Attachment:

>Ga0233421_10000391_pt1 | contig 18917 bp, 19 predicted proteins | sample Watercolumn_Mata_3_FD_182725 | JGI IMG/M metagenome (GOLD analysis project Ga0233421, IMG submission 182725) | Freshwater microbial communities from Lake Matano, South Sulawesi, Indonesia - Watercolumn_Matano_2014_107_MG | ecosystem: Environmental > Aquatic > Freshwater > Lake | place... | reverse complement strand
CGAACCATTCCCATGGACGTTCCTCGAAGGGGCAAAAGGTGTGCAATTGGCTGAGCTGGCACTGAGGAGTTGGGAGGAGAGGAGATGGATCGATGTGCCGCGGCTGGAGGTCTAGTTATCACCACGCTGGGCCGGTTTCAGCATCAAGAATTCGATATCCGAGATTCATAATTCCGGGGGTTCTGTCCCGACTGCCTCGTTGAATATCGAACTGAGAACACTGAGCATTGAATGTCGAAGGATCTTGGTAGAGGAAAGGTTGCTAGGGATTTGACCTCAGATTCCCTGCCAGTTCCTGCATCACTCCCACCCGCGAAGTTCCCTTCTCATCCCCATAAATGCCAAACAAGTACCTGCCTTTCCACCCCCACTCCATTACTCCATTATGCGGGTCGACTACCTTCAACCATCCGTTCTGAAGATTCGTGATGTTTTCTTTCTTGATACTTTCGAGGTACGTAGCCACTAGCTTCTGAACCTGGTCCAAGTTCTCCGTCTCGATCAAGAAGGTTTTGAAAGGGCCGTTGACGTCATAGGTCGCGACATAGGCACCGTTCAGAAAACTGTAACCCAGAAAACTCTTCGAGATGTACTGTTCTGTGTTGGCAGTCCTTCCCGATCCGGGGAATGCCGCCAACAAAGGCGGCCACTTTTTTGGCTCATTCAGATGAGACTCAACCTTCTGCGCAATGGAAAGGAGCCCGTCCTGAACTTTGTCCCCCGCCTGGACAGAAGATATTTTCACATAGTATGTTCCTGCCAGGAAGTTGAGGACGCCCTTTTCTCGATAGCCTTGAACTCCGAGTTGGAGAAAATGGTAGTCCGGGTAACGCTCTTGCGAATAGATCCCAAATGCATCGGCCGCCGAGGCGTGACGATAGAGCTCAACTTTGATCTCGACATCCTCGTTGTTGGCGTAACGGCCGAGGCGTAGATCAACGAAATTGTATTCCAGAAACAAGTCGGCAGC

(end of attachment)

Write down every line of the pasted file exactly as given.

>Ga0233421_10000391_pt1 | contig 18917 bp, 19 predicted proteins | sample Watercolumn_Mata_3_FD_182725 | JGI IMG/M metagenome (GOLD analysis project Ga0233421, IMG submission 182725) | Freshwater microbial communities from Lake Matano, South Sulawesi, Indonesia - Watercolumn_Matano_2014_107_MG | ecosystem: Environmental > Aquatic > Freshwater > Lake | place... | reverse complement strand
CGAACCATTCCCATGGACGTTCCTCGAAGGGGCAAAAGGTGTGCAATTGGCTGAGCTGGCACTGAGGAGTTGGGAGGAGAGGAGATGGATCGATGTGCCGCGGCTGGAGGTCTAGTTATCACCACGCTGGGCCGGTTTCAGCATCAAGAATTCGATATCCGAGATTCATAATTCCGGGGGTTCTGTCCCGACTGCCTCGTTGAATATCGAACTGAGAACACTGAGCATTGAATGTCGAAGGATCTTGGTAGAGGAAAGGTTGCTAGGGATTTGACCTCAGATTCCCTGCCAGTTCCTGCATCACTCCCACCCGCGAAGTTCCCTTCTCATCCCCATAAATGCCAAACAAGTACCTGCCTTTCCACCCCCACTCCATTACTCCATTATGCGGGTCGACTACCTTCAACCATCCGTTCTGAAGATTCGTGATGTTTTCTTTCTTGATACTTTCGAGGTACGTAGCCACTAGCTTCTGAACCTGGTCCAAGTTCTCCGTCTCGATCAAGAAGGTTTTGAAAGGGCCGTTGACGTCATAGGTCGCGACATAGGCACCGTTCAGAAAACTGTAACCCAGAAAACTCTTCGAGATGTACTGTTCTGTGTTGGCAGTCCTTCCCGATCCGGGGAATGCCGCCAACAAAGGCGGCCACTTTTTTGGCTCATTCAGATGAGACTCAACCTTCTGCGCAATGGAAAGGAGCCCGTCCTGAACTTTGTCCCCCGCCTGGACAGAAGATATTTTCACATAGTATGTTCCTGCCAGGAAGTTGAGGACGCCCTTTTCTCGATAGCCTTGAACTCCGAGTTGGAGAAAATGGTAGTCCGGGTAACGCTCTTGCGAATAGATCCCAAATGCATCGGCCGCCGAGGCGTGACGATAGAGCTCAACTTTGATCTCGACATCCTCGTTGTTGGCGTAACGGCCGAGGCGTAGATCAACGAAATTGTATTCCAGAAACAAGTCGGCAGC